"That would take time and administration," he said. "This was about connecting with the community active and working in Manitoba."
Mayberry says companies need leaders who collect art for its value to be recognized throughout the organization.
"The Richardsons are the shining example in Winnipeg," Mayberry said, referring to James Richardson & Sons' president and CEO Hartley Richardson.
WAC's latest public art commission, a $150,000 bus shelter sculpture on Ellice Avenue in front of the University of Winnipeg, is currently turning heads as artist David Perrett chips away at it.
"He hopes to finish before the snow flies," Wasney said.
Monday, October 12, 2009
Saturday, October 10, 2009
Friday, October 09, 2009
Thursday, October 08, 2009
don't be impatient
they're just too
from this galaxy
i know the cosmos is vast
and the stars
tell us of the past
the aliens don't really
care about us
the way we care
they just don't need
oxygen or water
you and I
are not coming for us
they're just too far away
our simple songs
and the flora
in our sphere
they don't care about
they don't care
they don't care
they're not coming for us
want as you must
Brenda Draney, Vancouver
AIM IS IMPORTANT
Oil on canvas
48” x 52”
Brenda Draney is interested in how memory, which is by its nature personal, operates in families, communities and cultures. While her paintings source her own memories, she is less concerned with documenting a memory as she is with the process of remembering and getting her hand to remember. She sees her work as a gesture toward a remembered thing, person or event and hopes that the viewer will be willing to do the work of connecting images to create the story around the moments, elements and omissions. The space in the canvas is important, she says, whether it is about what is forgotten, kept secret or filled in by a viewer. “Narrative is based on what is missing, and that absence is important and present in my work.” Brenda Draney holds a BA in English Literature and a BFA from the University of Alberta, and a Master of Applied Arts degree from Emily Carr University of Art and Design.
Wednesday, October 07, 2009
Monday, October 05, 2009
Sunday, October 04, 2009
Saturday, October 03, 2009
Friday, October 02, 2009
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Situation of artists and arts administrators
In this issue: A number of recent reports have examined the situation of artists and arts administrators in Canada, including an examination of the socio-economic condition of visual artists, a study of the situation of arts managers, as well as a statistical profile of artists in large Canadian cities.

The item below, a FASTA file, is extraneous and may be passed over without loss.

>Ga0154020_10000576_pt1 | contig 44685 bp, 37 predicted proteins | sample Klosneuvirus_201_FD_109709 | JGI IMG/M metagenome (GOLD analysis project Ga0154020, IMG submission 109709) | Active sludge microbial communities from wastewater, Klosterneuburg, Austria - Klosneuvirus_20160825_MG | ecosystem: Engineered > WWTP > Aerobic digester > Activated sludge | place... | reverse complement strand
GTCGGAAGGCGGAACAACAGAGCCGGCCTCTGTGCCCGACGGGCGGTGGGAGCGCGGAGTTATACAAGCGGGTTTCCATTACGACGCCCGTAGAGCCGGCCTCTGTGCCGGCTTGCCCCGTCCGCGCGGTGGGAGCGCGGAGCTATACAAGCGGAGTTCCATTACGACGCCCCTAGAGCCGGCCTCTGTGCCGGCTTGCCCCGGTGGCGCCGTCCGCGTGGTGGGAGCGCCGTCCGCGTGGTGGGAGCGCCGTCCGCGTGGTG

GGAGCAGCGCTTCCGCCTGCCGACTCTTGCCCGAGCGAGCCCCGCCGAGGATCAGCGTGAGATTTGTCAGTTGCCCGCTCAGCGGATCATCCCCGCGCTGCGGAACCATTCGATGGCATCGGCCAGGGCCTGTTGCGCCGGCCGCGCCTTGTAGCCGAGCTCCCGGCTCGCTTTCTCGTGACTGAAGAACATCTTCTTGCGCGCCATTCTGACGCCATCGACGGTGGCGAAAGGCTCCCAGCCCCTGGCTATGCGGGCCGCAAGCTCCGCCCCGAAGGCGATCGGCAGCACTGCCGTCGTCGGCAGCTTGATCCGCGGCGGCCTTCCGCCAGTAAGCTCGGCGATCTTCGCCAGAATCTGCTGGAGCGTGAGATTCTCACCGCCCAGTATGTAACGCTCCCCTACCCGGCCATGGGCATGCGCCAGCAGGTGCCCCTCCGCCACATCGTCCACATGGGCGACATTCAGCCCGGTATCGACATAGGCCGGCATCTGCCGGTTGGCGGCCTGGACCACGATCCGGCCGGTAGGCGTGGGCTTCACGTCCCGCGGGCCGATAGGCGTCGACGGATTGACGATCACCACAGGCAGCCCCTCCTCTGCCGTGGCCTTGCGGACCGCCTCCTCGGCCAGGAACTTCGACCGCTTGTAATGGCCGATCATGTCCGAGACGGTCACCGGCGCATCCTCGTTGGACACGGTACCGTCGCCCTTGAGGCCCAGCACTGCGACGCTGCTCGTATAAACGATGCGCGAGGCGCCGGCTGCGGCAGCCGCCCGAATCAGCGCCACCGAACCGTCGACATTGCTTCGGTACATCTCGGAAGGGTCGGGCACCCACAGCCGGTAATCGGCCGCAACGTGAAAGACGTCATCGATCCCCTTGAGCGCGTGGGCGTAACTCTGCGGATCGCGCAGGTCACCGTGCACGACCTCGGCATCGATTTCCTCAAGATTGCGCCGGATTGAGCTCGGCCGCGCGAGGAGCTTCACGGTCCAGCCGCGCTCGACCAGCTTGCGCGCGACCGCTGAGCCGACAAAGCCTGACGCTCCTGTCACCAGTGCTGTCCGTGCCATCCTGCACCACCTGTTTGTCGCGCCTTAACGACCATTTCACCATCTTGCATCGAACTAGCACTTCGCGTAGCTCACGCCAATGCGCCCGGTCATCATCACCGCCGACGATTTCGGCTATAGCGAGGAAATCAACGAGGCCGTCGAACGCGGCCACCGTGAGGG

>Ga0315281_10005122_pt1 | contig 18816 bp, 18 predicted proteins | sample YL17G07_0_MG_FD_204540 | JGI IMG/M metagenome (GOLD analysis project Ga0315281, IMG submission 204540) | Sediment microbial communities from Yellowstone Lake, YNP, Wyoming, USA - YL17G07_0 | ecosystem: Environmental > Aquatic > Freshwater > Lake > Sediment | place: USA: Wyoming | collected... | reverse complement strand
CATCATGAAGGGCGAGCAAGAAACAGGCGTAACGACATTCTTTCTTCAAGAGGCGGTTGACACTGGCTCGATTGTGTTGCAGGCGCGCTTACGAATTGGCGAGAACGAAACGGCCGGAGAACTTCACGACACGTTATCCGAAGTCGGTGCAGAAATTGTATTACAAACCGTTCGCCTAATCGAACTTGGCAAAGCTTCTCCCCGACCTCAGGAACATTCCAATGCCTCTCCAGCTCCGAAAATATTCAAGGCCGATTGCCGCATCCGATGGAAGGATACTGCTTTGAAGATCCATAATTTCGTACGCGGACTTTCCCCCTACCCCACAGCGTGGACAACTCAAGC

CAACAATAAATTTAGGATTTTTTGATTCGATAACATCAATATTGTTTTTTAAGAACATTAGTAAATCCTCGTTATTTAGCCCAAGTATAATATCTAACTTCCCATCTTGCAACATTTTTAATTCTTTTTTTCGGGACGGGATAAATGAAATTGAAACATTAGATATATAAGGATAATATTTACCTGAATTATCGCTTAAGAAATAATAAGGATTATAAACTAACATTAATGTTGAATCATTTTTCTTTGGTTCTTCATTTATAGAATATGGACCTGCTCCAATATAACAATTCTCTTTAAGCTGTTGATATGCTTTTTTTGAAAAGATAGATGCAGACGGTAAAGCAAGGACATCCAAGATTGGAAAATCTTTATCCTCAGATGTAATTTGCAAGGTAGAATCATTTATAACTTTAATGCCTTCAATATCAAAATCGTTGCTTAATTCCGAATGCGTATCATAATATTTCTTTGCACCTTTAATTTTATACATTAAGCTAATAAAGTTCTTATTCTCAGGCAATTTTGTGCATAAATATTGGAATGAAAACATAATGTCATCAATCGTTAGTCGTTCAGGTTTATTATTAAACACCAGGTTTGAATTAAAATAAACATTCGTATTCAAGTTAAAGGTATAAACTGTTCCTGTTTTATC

Waging Culture: A Report on the Socio-Economic Status of Canadian Visual Artists
Michael Maranda, The Art Gallery of York University, March 2009
Based on a two-stage survey of Canadian visual artists, this study delves more deeply than any existing reports into visual artists’ sources of revenue, art practice expenses and time use. As noted in the report, “the bottom line for artists is dismal, with the typical artist losing $556 in 2007 on their practice. (Other income sources bring median total earnings to $20,000....)” In other words, more than half of all visual artists (56%) lose money on their artistic practice. The study indicates that “artists pay a significant economic penalty to pursue their practice”. The report therefore argues that visual artists themselves are the primary funders of artistic practices.
The study estimates that there are somewhere between 22,500 and 27,800 visual artists in Canada. These figures are about 30% and 60% larger than census counts. The 2006 census captured 17,100 “painters, sculptors and other visual artists” with employment income who worked more hours on their art than on any other activity in May of 2006.
Among respondents to the survey, the highest-earning visual artist had a net income of $60,000 from their artistic practice (after expenses). Visual artists in Quebec earn the highest net income (median of $1,383), while those in Alberta lose the most from their studio practice (median loss of $2,000).
On average, visual artists work 51 hours per week, with 26 hours devoted to their studio practice. Another 15 hours are on paid art-related work, 8 hours on other work, and 3 hours on art-related volunteering. In terms of income from all sources, those who spend the most time in their practice earn less than those who do more art-related or other work.
Among all respondents, sales account for more than half of all revenues (54%), followed by grants (34%) and artist fees (12%). The study indicates that grants essentially “buy time and materials for the production of art” but do not increase overall living standards. Artists with lower or no grants tend to work more in other occupations.
While the wage gap between male and female visual artists is relatively low (10%), the difference in sales is nearly 50%.
The study finds that over 30% of visual artists do not have supplementary health benefits. Similarly, more than one-third have no retirement funds. Another third have only self-financed funds. Just over one-half of all visual artists own their own homes, much lower than the average of 69% in the overall labour force.
The survey was done in two stages. The demographic information (1,200 respondents) has a margin of error of +/- 3.96%, 19 times out of 20. The financial information (560 respondents) has a margin of error of +/- 5.83%, 19 times out of 20.
Many more details about the socio-economic condition of Canadian visual artists are provided in the full report.
National Compensation Study – 2009 Update – for Management and Administration in Not-for-Profit Arts Organizations
Cultural Human Resources Council, March 2009